Date: January 27, 2021;
Time: 11:30-13:00 CET;
This event is free and open to the public.
We kindly ask you to register in English by January 26, 2021.
Please connect to the event 5 minutes prior (11:25) to allow time for technical assistance and troubleshooting. Questions to the panelists should be addressed in Q&A chat.
Video will be taken during the event. It may be processed and used by the organisers. By registering to this event, you are granting us the rights to do so.
The infographic is available in Romanian.
In 2020, the world economy, which was already affected by the economic and geopolitical tensions between the major global players, was shaken by the COVID-19 pandemic. This has also had implications for the economic performance of the Republic of Moldova.
Thus, the latest statistics on foreign trade of Moldovan goods reveal a negative effect of the pandemic, including on the trade flows with the European Union (EU). These circumstances have fuelled discussions about the usefulness of the Deep and Comprehensive Free Trade Area (DCFTA) and, in particular, whether this trade regime can help absorb the shock caused by the pandemic and increase the country’s exports.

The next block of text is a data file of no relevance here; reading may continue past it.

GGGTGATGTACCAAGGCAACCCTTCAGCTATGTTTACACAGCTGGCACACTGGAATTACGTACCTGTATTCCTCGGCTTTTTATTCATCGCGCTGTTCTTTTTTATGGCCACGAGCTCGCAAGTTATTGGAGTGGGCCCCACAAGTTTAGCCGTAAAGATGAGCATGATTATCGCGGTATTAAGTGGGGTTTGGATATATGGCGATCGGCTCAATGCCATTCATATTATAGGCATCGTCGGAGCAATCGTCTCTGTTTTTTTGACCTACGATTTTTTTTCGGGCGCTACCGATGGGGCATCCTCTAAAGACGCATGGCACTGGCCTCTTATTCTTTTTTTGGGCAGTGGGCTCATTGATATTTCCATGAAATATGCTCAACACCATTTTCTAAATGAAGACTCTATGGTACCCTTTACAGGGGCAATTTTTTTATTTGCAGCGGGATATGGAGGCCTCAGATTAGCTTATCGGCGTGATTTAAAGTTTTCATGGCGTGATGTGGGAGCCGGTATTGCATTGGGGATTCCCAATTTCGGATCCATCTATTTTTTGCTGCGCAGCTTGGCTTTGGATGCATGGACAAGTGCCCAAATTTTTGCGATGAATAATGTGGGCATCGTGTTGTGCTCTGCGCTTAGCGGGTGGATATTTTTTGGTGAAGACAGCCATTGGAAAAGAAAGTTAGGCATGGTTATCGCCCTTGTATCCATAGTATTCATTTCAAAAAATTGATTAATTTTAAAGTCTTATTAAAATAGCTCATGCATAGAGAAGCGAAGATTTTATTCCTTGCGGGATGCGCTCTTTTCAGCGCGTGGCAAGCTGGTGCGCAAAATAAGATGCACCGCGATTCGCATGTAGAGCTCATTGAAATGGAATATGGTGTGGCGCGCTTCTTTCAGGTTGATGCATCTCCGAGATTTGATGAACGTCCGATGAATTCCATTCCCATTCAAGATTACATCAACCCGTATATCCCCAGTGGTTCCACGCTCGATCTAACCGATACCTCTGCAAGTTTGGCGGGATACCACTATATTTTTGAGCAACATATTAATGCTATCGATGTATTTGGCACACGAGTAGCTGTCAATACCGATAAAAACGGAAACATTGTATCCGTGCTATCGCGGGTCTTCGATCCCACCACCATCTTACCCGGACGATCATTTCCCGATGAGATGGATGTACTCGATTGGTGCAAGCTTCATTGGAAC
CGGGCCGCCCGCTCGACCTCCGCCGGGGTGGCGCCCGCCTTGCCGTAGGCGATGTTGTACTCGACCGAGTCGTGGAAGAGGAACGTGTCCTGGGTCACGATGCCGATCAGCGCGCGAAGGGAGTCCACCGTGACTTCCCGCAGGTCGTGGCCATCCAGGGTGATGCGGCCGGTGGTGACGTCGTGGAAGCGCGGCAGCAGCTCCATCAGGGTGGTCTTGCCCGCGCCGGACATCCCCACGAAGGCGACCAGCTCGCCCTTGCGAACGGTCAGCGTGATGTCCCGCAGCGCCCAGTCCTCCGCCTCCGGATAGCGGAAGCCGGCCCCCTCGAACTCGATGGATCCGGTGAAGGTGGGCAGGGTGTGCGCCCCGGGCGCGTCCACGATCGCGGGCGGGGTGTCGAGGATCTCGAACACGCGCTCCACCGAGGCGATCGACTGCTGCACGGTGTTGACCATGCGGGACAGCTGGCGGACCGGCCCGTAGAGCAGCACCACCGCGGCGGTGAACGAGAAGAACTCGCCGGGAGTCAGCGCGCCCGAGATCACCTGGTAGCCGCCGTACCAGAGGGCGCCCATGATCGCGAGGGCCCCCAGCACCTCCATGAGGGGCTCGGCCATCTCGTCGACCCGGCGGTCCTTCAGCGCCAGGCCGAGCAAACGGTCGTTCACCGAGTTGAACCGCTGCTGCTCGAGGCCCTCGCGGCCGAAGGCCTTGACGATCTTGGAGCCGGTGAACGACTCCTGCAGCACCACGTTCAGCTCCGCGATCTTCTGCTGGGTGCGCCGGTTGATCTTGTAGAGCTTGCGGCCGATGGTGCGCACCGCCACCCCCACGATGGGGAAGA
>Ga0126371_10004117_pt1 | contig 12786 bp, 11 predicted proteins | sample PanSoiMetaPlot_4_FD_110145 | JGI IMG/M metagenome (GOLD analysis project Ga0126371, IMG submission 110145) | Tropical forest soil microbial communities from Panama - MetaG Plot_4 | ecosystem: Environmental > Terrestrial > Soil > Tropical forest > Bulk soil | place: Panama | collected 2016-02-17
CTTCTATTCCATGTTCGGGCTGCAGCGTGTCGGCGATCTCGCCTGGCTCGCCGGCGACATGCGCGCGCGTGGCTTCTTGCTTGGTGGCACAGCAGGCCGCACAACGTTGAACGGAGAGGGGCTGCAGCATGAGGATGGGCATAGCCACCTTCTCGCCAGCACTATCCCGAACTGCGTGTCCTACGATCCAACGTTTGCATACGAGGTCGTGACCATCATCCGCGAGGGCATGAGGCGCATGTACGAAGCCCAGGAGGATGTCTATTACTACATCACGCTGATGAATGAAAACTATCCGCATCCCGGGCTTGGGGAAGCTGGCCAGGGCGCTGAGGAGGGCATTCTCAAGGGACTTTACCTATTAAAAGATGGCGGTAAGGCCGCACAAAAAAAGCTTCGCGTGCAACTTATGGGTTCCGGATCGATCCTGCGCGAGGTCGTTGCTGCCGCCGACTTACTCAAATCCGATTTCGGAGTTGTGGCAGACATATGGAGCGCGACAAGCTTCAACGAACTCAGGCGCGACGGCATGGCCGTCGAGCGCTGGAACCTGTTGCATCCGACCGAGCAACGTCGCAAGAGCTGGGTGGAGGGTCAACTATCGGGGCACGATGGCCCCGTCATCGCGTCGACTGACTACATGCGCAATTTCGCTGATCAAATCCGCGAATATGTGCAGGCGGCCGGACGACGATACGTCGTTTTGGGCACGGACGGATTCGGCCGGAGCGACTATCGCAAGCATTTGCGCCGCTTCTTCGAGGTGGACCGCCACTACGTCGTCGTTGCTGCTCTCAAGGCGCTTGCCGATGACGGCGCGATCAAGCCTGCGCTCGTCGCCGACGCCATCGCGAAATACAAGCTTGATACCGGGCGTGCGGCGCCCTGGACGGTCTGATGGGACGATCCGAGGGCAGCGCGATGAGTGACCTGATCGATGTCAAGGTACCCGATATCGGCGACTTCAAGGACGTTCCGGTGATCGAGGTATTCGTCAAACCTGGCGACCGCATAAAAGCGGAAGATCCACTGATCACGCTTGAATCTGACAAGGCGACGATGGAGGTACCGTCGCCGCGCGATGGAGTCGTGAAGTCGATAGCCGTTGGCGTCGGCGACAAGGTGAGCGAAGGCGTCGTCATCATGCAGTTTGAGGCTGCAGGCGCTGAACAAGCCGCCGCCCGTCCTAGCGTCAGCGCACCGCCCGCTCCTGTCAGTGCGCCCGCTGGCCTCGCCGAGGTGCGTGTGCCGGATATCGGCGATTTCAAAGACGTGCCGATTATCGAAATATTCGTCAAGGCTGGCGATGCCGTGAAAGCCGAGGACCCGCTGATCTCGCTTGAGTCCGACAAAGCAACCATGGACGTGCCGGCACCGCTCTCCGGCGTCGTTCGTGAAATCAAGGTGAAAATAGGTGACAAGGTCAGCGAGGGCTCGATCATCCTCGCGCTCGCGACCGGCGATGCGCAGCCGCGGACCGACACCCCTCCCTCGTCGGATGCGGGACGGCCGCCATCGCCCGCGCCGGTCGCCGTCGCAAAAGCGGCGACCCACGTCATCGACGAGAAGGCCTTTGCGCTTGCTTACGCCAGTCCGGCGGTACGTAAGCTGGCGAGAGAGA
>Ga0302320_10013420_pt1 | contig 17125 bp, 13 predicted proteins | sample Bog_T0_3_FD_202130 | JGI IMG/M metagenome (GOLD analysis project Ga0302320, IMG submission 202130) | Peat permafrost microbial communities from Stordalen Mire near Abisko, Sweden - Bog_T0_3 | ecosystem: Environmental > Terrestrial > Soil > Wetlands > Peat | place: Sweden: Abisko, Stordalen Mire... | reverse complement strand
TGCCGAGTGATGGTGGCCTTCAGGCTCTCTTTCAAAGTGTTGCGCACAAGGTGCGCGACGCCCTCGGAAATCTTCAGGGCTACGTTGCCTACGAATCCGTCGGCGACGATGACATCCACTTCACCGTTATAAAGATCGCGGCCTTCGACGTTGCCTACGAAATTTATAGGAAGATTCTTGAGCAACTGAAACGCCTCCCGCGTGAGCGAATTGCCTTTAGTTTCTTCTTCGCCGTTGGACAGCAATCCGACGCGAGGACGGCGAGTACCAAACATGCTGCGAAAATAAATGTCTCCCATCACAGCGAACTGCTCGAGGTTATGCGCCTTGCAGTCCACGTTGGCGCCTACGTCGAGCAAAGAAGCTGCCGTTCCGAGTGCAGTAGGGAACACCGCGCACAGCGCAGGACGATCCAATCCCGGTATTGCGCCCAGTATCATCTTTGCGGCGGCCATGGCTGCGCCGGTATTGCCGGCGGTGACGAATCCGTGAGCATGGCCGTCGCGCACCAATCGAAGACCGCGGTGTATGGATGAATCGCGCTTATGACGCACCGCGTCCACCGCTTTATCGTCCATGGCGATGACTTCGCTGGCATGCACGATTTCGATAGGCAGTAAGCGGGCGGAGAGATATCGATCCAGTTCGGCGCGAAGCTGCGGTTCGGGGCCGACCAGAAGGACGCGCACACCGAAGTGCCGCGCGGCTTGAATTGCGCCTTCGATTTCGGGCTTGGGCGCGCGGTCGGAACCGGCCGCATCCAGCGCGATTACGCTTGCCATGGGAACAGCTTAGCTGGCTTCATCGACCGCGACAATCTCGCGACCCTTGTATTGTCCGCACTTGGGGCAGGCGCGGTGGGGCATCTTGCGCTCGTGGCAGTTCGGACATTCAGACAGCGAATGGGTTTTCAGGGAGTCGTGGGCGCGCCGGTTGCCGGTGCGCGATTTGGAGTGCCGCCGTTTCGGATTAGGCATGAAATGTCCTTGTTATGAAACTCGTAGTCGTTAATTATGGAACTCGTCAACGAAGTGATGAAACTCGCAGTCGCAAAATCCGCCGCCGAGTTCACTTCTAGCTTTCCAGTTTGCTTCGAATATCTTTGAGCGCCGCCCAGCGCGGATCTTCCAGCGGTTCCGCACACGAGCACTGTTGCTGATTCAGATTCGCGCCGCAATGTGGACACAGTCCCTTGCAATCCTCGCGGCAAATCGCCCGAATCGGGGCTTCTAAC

In fact, the Moldovan exports to this destination are considered to be far from reaching their full potential given the opportunities offered by the DCFTA. Thus, it is appropriate to assess the current export potential of the Republic of Moldova to the EU. To meet this challenge, based on a recognized methodology, we have analysed, at the level of groups of goods, which of them have a high export potential that has not been fully utilised so far within the DCFTA.